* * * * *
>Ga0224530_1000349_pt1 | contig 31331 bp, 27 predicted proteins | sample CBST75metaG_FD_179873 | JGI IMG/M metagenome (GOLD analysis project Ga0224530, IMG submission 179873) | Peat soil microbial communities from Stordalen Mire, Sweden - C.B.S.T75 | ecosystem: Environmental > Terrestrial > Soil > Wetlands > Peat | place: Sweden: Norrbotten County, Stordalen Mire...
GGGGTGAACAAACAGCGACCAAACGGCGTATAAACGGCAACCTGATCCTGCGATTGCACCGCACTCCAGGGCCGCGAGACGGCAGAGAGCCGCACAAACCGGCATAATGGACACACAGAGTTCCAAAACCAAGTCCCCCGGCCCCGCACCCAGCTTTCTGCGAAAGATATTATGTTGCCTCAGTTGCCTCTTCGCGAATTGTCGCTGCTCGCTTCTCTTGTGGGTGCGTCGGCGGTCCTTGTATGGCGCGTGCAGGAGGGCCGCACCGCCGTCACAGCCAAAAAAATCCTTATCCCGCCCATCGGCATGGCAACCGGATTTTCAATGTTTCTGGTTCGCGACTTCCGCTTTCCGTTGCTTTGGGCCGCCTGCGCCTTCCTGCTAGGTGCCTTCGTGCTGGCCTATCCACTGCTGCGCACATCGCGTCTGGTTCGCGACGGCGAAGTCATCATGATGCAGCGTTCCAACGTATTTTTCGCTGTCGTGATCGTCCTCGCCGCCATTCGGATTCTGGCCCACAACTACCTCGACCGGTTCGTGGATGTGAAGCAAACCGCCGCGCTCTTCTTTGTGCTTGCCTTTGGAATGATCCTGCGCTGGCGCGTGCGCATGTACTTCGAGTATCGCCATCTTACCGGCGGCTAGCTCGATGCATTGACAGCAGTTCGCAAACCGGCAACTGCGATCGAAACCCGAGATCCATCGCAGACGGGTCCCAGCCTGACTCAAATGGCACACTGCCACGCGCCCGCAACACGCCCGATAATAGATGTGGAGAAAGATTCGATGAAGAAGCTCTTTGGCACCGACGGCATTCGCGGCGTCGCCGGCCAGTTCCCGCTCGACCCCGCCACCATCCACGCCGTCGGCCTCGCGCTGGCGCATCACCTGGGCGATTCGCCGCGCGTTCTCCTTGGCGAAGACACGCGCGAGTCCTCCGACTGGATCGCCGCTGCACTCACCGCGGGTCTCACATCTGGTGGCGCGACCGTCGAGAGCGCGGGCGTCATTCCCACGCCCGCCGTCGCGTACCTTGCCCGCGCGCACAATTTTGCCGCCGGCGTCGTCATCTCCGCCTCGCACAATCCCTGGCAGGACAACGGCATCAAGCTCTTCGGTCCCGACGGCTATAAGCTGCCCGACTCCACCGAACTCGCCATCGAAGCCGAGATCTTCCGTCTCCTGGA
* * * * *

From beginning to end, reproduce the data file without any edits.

>Ga0224530_1000349_pt1 | contig 31331 bp, 27 predicted proteins | sample CBST75metaG_FD_179873 | JGI IMG/M metagenome (GOLD analysis project Ga0224530, IMG submission 179873) | Peat soil microbial communities from Stordalen Mire, Sweden - C.B.S.T75 | ecosystem: Environmental > Terrestrial > Soil > Wetlands > Peat | place: Sweden: Norrbotten County, Stordalen Mire...
GGGGTGAACAAACAGCGACCAAACGGCGTATAAACGGCAACCTGATCCTGCGATTGCACCGCACTCCAGGGCCGCGAGACGGCAGAGAGCCGCACAAACCGGCATAATGGACACACAGAGTTCCAAAACCAAGTCCCCCGGCCCCGCACCCAGCTTTCTGCGAAAGATATTATGTTGCCTCAGTTGCCTCTTCGCGAATTGTCGCTGCTCGCTTCTCTTGTGGGTGCGTCGGCGGTCCTTGTATGGCGCGTGCAGGAGGGCCGCACCGCCGTCACAGCCAAAAAAATCCTTATCCCGCCCATCGGCATGGCAACCGGATTTTCAATGTTTCTGGTTCGCGACTTCCGCTTTCCGTTGCTTTGGGCCGCCTGCGCCTTCCTGCTAGGTGCCTTCGTGCTGGCCTATCCACTGCTGCGCACATCGCGTCTGGTTCGCGACGGCGAAGTCATCATGATGCAGCGTTCCAACGTATTTTTCGCTGTCGTGATCGTCCTCGCCGCCATTCGGATTCTGGCCCACAACTACCTCGACCGGTTCGTGGATGTGAAGCAAACCGCCGCGCTCTTCTTTGTGCTTGCCTTTGGAATGATCCTGCGCTGGCGCGTGCGCATGTACTTCGAGTATCGCCATCTTACCGGCGGCTAGCTCGATGCATTGACAGCAGTTCGCAAACCGGCAACTGCGATCGAAACCCGAGATCCATCGCAGACGGGTCCCAGCCTGACTCAAATGGCACACTGCCACGCGCCCGCAACACGCCCGATAATAGATGTGGAGAAAGATTCGATGAAGAAGCTCTTTGGCACCGACGGCATTCGCGGCGTCGCCGGCCAGTTCCCGCTCGACCCCGCCACCATCCACGCCGTCGGCCTCGCGCTGGCGCATCACCTGGGCGATTCGCCGCGCGTTCTCCTTGGCGAAGACACGCGCGAGTCCTCCGACTGGATCGCCGCTGCACTCACCGCGGGTCTCACATCTGGTGGCGCGACCGTCGAGAGCGCGGGCGTCATTCCCACGCCCGCCGTCGCGTACCTTGCCCGCGCGCACAATTTTGCCGCCGGCGTCGTCATCTCCGCCTCGCACAATCCCTGGCAGGACAACGGCATCAAGCTCTTCGGTCCCGACGGCTATAAGCTGCCCGACTCCACCGAACTCGCCATCGAAGCCGAGATCTTCCGTCTCCTGGA